Working together means that communities can access better broadband
Superfast Cornwall, a partnership programme between the EU, BT and Cornwall Council, will make Cornwall and the Isles of Scilly one of the best connected places in the world by the time the programme completes in 2014. Although we are focused on this global objective, our day to day work is very local. We are working with Cornish communities on an individual basis, finding the best solution for each. And the issues we face are different in just about every community, so tailor-made solutions are being created. When it comes to superfast broadband, it certainly is not a case of 'one size fits all'.
Within the last month, engineers from BT's local network business Openreach overcame a number of infrastructure challenges to bring superfast broadband to Coombe, a village which previously had limited access to broadband.
The village of Coombe is served by a telephone exchange 7km away at the other side of Grampound Road. Around 20 years ago, the demand for more telephone lines in the village was met by installing a point-point microwave radio link from a pole on a hill north east of the village, linking directly back to the exchange building. However, the microwave link prevented some villagers from receiving broadband services as broadband ADSL requires a copper line from the exchange to the customer. While it was possible to provide a small copper cable to Coombe from an existing location nearby, it only had enough capacity for about 50 customers. Providing a bigger cable along the narrow lane back to Grampound Road would have required several kilometres of new underground duct, and the small number of customers who would benefit could not support the high cost of this work. Those who could get broadband using the copper cable were limited to slow speeds because of the long distance back to the exchange building.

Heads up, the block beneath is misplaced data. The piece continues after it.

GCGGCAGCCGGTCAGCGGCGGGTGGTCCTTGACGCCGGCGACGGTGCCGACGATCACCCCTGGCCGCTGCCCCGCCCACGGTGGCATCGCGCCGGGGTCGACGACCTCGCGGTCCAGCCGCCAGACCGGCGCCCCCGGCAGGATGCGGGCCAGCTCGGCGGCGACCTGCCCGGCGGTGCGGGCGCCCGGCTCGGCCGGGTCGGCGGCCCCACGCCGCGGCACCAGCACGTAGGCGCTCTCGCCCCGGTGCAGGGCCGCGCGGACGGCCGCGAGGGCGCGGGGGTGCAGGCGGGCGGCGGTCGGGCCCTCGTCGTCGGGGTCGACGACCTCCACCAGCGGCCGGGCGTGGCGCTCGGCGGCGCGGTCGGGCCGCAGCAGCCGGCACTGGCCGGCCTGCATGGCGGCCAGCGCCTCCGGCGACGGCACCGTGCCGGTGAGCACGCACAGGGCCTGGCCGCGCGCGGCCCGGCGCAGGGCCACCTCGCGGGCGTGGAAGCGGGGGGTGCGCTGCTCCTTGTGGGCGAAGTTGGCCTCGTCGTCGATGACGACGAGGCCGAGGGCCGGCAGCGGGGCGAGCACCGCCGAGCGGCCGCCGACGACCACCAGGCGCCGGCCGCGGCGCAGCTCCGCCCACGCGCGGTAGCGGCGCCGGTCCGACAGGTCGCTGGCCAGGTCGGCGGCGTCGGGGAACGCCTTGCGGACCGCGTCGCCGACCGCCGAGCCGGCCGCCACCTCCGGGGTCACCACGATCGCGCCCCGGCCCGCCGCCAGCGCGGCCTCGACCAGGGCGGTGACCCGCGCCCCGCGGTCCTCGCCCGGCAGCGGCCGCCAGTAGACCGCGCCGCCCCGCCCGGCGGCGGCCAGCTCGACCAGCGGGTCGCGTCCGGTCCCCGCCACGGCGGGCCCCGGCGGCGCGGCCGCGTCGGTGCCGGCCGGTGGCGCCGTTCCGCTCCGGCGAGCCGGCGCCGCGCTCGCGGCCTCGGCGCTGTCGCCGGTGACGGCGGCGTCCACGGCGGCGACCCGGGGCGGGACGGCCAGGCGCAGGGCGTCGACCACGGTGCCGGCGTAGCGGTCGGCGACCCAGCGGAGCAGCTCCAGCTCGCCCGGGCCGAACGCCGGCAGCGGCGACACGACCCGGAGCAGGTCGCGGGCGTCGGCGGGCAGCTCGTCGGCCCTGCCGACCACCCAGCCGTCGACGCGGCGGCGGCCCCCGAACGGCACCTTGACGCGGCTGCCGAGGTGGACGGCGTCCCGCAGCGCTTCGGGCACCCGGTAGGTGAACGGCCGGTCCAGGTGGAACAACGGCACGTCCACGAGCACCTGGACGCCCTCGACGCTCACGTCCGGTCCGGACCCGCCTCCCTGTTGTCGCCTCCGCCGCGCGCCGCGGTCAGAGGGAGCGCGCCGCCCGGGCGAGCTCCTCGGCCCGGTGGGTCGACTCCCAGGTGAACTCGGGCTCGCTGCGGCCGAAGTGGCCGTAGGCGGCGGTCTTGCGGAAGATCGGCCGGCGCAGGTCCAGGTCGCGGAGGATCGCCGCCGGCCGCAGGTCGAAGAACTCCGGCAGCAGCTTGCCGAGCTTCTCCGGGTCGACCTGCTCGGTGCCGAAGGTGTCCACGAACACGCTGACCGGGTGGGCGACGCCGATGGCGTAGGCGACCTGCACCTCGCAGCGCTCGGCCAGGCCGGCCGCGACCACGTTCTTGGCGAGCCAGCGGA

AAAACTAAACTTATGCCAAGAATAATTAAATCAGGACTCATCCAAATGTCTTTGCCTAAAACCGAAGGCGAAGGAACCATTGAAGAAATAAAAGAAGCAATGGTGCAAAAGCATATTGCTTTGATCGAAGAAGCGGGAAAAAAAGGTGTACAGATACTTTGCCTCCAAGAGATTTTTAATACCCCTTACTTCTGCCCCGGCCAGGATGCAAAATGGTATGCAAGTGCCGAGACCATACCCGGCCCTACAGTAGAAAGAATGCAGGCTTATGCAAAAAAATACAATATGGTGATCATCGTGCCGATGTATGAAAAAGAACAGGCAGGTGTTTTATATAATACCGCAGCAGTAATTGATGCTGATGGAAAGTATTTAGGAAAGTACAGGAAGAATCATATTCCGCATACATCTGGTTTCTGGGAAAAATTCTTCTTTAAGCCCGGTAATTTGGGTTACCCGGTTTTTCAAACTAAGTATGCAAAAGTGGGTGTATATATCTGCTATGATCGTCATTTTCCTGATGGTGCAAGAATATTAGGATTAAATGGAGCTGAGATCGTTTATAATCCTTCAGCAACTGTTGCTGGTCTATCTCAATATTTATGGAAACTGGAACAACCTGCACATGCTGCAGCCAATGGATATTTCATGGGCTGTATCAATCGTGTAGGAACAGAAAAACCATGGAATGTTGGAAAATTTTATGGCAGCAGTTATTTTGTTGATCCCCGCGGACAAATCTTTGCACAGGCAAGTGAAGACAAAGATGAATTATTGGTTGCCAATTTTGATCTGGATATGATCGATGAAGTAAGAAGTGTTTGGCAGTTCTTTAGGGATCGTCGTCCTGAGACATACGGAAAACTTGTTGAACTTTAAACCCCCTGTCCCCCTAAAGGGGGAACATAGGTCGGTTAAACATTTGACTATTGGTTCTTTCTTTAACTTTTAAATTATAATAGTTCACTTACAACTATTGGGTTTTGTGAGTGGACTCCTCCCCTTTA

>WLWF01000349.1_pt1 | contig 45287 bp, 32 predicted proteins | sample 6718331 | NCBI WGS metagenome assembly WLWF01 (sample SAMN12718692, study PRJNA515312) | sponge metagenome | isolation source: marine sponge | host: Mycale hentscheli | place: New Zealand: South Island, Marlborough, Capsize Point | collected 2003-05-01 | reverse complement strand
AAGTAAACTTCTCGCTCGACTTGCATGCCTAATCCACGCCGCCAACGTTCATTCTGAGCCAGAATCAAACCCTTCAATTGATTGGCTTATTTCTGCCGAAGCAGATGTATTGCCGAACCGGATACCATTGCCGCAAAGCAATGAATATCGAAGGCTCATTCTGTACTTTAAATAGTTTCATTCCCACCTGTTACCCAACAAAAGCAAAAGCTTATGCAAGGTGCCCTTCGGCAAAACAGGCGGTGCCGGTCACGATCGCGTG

Openreach explored a variety of routes to get to the village and, ultimately, 17km of fibre was installed, of which 1km consisted of brand new poles for aerial fibre. The project took 11 months of intensive work to complete involving no less than 14 different departments.
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Openreach engineers' perseverance in troubleshooting against a multitude of infrastructure challenges such as this one is a key factor in why we are able to achieve so much progress.
The Roseland Peninsula is another area that now has superfast fibre optic broadband. As one of the most rural and poorly served parts of Cornwall, the Roseland has traditionally been a "notspot, with little or no access to acceptable broadband speeds. Residents and businesses in parts of the Portscatho and Gerrans area are now able to order fibre optic broadband with downstream speeds of up to 80 Mbps. This represents a transformation for the network on the Roseland Peninsula. Using cutting edge technologies and a new fibre cable crossing at the King Harry Ferry, we are aiming to deliver a new fibre optic broadband infrastructure which will benefit hundreds more homes and businesses.
On the Roseland, we have worked with an online community, Roseland Online, which reaches out to residents across south central Cornwall and throughout the world. We have worked closely with Roseland Online over the past year to gauge levels of local interest in faster broadband and to ensure that the local population was kept informed regarding build progress. The outcome is a testament to the constructive partnership between Superfast Cornwall and this local community.
These two recent successes echo the great partnerships we developed earlier with the local community in Blisland, a remote village on Bodmin Moor, and also the community in Trispen, a notorious 'not spot'. In both these places, businesses and residents can now experience superfast broadband speeds. Here too, we worked closely with the local communities to gauge demand and the engineers were able to come up with ingenious solutions. In many areas, for example Whitstone, Kilkhampton and Leedstown, the community involvement goes as far as developing volunteers to teach ICT skills. Right across the project team, everyone is determined to overcome any obstacles. And, when you combine that with the enthusiasm and focus of Cornish communities, you have a winning combination that is quite unique.